The banking, financial services and insurance sector saw an accelerated fall in deals in the March quarter both in terms of value and volume on investors caution and the outlook is rather mixed as with regulatory changes players are adjusting their strategies and investors are waiting for the opportune moment.

Total deals in the first quarter of 2024, including mergers and acquisitions and private equity investments, came in at 52 for a total value of $1.7 billion. The deals volume were down 7 per cent sequentially and 14 per cent in value, according to a Grant Thornton report.

There were 13 M&A deals for a total value of $973 million, both down 28 per cent sequentially. In the previous quarter too deals had fallen 25 per cent in volume and 10 per cent in value terms.

While private equity investments showed an uptick it was marginal. In volume terms PE deals rose a modest 3 per cent. In value terms it was 18 per cent higher at $681 million. The deals value got a boost from Sumitomo Mitsui Financial Inc taking a 25 per cent stake in SMFG India Credit Company for $700 million.

“Regulatory changes such as the liberalisation of insurance regulations and relaxation of FDI norms along with RBI regulations for NBFCs and tightening of unsecured lending rules are expected to impact deal activity in the financial services sector,” Grant Thornton said.

It added that RBI’s digital lending guidelines would likely be a booster for the fintech sector, attracting PE money. In fact fintechs accounted for the most deals, though the values were lower compared to banks and NBFCs.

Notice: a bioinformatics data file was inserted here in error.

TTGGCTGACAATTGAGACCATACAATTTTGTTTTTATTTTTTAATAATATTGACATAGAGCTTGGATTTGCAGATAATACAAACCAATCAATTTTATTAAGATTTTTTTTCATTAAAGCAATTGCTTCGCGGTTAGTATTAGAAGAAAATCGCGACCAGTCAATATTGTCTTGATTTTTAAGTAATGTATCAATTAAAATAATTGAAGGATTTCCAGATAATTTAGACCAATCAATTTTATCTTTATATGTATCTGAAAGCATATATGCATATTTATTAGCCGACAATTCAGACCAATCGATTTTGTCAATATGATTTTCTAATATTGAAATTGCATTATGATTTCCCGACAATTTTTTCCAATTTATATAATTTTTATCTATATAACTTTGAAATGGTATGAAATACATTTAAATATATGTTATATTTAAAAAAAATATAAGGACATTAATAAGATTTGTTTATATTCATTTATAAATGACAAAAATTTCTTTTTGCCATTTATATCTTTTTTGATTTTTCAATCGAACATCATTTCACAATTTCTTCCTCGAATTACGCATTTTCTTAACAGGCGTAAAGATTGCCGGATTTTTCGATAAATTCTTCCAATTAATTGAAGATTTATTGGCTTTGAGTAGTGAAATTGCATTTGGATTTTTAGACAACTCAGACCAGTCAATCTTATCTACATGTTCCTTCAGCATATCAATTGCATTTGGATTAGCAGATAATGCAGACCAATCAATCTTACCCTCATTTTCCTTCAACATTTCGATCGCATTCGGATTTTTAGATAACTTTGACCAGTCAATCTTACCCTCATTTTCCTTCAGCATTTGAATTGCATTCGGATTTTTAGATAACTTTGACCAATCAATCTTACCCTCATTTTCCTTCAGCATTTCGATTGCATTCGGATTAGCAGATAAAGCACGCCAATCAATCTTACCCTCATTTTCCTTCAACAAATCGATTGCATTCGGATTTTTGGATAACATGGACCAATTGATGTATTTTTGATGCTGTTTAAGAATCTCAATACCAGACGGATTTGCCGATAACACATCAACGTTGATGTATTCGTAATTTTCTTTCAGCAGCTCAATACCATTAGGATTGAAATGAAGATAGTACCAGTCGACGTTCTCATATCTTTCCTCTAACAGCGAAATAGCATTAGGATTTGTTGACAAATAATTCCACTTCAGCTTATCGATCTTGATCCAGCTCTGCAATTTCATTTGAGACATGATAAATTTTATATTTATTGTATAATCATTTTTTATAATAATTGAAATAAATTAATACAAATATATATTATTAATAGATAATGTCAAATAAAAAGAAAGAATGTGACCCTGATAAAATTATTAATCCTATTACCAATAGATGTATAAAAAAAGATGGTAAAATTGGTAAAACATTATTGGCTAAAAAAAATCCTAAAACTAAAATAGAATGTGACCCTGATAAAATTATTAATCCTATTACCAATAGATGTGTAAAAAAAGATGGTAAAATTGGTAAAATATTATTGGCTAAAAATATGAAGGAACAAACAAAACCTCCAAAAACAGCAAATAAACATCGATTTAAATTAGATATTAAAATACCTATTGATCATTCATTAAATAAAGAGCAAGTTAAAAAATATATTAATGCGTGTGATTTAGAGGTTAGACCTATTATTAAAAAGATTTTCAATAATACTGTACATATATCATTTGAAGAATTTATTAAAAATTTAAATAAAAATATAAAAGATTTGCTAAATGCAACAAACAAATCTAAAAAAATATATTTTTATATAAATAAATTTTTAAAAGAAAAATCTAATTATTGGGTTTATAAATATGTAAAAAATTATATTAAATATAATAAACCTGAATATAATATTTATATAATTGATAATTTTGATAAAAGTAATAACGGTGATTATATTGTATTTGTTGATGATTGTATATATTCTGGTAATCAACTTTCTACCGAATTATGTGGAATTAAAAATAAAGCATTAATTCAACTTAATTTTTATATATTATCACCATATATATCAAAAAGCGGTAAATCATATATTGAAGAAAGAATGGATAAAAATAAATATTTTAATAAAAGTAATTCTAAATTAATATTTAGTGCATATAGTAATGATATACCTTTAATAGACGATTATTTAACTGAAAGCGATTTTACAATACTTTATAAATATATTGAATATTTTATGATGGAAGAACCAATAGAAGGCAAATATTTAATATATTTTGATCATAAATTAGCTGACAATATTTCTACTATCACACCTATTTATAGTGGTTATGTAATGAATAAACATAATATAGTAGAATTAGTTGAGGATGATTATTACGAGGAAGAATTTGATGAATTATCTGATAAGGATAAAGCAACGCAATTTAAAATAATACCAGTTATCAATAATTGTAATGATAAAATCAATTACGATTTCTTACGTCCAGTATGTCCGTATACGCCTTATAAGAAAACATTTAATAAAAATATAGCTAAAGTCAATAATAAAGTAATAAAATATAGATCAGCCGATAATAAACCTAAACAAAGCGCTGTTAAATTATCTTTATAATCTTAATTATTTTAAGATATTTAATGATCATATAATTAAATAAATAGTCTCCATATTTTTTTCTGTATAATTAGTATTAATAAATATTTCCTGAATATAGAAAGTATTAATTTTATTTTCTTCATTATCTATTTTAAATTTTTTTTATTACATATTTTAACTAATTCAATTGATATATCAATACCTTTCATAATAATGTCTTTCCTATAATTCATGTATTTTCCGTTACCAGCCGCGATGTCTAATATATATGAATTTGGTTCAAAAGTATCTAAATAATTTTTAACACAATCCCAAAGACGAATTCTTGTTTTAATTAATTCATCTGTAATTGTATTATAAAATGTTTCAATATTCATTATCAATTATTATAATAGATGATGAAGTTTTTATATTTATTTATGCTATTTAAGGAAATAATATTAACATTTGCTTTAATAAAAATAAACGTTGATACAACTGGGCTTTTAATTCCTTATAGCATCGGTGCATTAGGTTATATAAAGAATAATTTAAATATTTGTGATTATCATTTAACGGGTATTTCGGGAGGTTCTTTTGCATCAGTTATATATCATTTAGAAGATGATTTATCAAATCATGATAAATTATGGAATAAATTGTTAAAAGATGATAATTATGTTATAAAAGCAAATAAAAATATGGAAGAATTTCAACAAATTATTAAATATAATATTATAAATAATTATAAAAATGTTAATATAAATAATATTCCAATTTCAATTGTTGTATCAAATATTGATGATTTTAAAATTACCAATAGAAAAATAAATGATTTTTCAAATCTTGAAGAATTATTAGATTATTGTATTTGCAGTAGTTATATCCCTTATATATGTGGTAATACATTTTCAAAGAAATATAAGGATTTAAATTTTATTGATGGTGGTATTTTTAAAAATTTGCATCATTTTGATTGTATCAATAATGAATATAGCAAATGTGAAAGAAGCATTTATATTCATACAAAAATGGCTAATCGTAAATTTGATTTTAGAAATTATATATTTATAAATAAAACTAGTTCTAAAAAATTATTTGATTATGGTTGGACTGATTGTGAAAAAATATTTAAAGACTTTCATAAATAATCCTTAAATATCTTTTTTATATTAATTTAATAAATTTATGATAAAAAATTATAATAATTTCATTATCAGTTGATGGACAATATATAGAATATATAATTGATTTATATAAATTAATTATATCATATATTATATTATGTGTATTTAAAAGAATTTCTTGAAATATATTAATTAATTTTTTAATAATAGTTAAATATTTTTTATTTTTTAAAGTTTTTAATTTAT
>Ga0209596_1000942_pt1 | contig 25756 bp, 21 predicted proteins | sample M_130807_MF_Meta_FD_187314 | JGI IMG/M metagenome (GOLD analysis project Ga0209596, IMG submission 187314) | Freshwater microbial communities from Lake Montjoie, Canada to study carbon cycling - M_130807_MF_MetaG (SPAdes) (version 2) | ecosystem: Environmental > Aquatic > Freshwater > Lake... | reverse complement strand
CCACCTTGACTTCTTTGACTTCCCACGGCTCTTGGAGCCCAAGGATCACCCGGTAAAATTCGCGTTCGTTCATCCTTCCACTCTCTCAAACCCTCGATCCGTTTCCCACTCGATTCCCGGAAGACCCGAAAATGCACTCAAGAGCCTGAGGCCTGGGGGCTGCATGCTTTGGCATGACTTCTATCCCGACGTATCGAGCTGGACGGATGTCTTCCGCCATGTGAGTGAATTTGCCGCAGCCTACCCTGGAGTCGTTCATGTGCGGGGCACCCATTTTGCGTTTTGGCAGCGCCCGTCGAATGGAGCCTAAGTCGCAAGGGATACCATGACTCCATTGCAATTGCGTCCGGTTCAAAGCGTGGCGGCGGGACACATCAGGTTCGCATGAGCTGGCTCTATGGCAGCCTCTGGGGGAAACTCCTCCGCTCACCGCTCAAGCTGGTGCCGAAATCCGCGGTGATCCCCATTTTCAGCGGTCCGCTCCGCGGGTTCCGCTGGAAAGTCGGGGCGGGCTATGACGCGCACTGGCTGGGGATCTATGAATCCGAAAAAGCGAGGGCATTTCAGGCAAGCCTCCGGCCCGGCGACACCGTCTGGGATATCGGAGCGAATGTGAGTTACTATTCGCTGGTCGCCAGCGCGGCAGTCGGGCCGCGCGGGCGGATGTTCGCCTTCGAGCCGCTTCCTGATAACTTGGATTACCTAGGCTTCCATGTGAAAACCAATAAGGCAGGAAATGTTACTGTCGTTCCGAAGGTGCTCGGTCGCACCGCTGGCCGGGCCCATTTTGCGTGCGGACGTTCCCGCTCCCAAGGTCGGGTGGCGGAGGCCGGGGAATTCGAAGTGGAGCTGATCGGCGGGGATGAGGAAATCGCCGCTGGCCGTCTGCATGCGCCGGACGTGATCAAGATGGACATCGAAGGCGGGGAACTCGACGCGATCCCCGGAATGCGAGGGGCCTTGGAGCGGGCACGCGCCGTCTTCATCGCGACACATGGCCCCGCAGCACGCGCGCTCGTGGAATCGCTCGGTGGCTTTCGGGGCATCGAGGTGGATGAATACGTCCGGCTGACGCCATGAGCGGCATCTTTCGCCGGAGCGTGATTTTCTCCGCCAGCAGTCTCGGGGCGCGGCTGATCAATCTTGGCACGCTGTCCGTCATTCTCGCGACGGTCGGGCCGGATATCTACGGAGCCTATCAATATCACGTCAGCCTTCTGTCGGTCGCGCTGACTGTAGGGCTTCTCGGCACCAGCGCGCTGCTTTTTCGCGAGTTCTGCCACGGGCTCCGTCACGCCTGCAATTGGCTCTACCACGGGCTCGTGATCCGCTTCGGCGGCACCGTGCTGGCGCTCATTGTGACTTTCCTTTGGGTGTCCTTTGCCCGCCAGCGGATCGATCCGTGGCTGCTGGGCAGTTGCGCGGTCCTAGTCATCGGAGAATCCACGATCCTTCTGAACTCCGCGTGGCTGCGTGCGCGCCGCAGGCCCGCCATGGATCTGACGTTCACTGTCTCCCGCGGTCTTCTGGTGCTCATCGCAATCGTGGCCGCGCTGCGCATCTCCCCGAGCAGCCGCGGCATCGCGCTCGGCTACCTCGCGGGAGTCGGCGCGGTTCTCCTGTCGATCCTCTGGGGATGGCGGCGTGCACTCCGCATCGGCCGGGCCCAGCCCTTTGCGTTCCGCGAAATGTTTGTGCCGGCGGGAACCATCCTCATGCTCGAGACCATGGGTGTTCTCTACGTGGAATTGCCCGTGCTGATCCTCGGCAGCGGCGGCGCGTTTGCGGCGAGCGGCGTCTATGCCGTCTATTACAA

Apart from the Sumitomo transaction the other big deal in the sector was that of Mizuho Bank picking up a minority 15 per cent stake in Kisetsu Saison Finance for $145 million.

In the private equity space, the biggest deal was Advent International and Multiples PE investing $233 million in Svantantra Microfin and TPG-backed SK Finance raising around $160 million from a clutch of funds including Norwest Venture Partners, Baring Private Equity India, Axis Alternatives and Duro Capital.

Big deal momentum is still there, but on a case-to-case basis. For instance, according to a media report Japan’s MUFG is looking to pick up 20 per cent stake in HDFC Bank subsidiary HDB Financial Services at a valuation of $9-10 billion.

“Investors are being more cautious about nature of investments,” said Grant Thornton’s Partner and FinTech Industry Leader, Vivek Iyer.

“There is an effective search for value rather than irrational exuberance. The last quarter has witnessed a lot of investments (even though lesser than the previous quarters) in the credit-oriented institutions. India continues to remain a bright spot and we expect investors to have a continued interest in India as an investment destination.”